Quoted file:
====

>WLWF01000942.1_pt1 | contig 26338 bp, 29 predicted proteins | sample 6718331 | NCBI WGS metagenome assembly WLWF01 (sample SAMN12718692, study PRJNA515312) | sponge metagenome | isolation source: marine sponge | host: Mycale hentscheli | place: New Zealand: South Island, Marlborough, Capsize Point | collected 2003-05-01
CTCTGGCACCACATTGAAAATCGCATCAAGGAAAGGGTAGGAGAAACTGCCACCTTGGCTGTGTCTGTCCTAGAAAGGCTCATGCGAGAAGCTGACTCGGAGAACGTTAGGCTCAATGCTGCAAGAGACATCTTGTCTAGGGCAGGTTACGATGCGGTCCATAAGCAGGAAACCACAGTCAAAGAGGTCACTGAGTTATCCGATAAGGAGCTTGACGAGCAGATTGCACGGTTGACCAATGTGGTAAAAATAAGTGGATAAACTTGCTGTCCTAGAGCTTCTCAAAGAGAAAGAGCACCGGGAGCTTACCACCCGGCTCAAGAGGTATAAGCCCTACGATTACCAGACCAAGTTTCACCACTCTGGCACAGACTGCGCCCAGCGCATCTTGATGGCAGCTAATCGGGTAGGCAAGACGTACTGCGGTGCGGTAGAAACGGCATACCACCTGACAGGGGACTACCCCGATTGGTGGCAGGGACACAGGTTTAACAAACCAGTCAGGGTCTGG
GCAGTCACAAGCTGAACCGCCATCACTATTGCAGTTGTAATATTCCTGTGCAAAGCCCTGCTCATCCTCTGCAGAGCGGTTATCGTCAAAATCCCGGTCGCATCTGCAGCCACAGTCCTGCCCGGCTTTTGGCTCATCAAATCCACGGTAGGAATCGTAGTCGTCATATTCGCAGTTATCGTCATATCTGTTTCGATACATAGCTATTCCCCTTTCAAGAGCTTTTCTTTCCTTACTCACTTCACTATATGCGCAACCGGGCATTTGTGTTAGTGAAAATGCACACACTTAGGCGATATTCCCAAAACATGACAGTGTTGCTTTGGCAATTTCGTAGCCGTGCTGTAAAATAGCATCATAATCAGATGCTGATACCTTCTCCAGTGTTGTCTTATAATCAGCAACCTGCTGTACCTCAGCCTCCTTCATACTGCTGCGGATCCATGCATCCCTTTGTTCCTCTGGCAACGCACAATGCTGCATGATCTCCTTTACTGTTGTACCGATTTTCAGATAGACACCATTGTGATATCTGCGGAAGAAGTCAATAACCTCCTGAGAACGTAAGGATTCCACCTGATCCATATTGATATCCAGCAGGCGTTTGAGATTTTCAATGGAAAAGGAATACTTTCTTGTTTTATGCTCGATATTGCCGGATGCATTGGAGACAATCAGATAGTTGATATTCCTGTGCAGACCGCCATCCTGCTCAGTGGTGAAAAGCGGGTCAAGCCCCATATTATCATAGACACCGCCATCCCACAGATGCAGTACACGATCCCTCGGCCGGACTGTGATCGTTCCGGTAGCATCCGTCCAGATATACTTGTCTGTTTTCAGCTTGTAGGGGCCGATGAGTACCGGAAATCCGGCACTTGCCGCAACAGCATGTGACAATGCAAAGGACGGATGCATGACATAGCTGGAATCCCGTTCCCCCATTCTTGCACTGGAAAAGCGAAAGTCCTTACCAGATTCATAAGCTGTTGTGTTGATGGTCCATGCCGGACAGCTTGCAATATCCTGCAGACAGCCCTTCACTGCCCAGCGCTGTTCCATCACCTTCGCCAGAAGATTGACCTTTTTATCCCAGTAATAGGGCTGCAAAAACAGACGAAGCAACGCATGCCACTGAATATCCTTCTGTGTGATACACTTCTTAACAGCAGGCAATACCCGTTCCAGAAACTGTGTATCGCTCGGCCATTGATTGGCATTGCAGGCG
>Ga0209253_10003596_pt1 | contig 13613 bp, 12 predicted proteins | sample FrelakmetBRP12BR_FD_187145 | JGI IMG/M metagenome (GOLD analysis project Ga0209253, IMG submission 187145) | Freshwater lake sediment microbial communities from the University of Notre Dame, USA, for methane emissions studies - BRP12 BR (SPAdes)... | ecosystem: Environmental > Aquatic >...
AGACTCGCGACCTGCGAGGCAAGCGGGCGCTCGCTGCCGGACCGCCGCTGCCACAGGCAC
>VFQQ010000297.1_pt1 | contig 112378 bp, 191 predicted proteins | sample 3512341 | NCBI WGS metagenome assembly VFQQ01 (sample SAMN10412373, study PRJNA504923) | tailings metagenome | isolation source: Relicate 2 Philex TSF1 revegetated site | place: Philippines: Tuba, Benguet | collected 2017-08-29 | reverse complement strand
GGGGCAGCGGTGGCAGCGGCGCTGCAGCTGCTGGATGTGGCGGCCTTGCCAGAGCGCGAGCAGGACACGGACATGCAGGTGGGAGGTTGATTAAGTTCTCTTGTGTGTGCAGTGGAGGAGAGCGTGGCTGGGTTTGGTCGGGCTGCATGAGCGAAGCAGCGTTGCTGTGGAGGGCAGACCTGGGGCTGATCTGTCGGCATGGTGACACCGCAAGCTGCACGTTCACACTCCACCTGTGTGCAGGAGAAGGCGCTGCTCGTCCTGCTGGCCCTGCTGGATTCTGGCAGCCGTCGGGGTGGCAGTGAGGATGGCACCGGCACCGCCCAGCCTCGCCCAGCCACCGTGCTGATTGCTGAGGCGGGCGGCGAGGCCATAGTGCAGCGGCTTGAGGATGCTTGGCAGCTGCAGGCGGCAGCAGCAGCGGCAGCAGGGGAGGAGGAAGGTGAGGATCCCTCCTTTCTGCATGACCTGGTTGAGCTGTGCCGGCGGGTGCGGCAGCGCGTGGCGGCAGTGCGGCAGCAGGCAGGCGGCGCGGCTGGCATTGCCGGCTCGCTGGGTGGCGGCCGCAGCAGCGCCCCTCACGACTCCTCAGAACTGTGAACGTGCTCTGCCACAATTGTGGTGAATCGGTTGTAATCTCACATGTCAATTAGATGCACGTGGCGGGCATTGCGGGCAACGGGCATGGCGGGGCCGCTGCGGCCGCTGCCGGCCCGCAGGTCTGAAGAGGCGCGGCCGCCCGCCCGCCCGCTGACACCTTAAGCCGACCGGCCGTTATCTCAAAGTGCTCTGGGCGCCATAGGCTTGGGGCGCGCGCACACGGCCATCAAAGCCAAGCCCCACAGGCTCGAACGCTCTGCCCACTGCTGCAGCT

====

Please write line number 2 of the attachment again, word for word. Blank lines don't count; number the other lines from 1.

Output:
CTCTGGCACCACATTGAAAATCGCATCAAGGAAAGGGTAGGAGAAACTGCCACCTTGGCTGTGTCTGTCCTAGAAAGGCTCATGCGAGAAGCTGACTCGGAGAACGTTAGGCTCAATGCTGCAAGAGACATCTTGTCTAGGGCAGGTTACGATGCGGTCCATAAGCAGGAAACCACAGTCAAAGAGGTCACTGAGTTATCCGATAAGGAGCTTGACGAGCAGATTGCACGGTTGACCAATGTGGTAAAAATAAGTGGATAAACTTGCTGTCCTAGAGCTTCTCAAAGAGAAAGAGCACCGGGAGCTTACCACCCGGCTCAAGAGGTATAAGCCCTACGATTACCAGACCAAGTTTCACCACTCTGGCACAGACTGCGCCCAGCGCATCTTGATGGCAGCTAATCGGGTAGGCAAGACGTACTGCGGTGCGGTAGAAACGGCATACCACCTGACAGGGGACTACCCCGATTGGTGGCAGGGACACAGGTTTAACAAACCAGTCAGGGTCTGG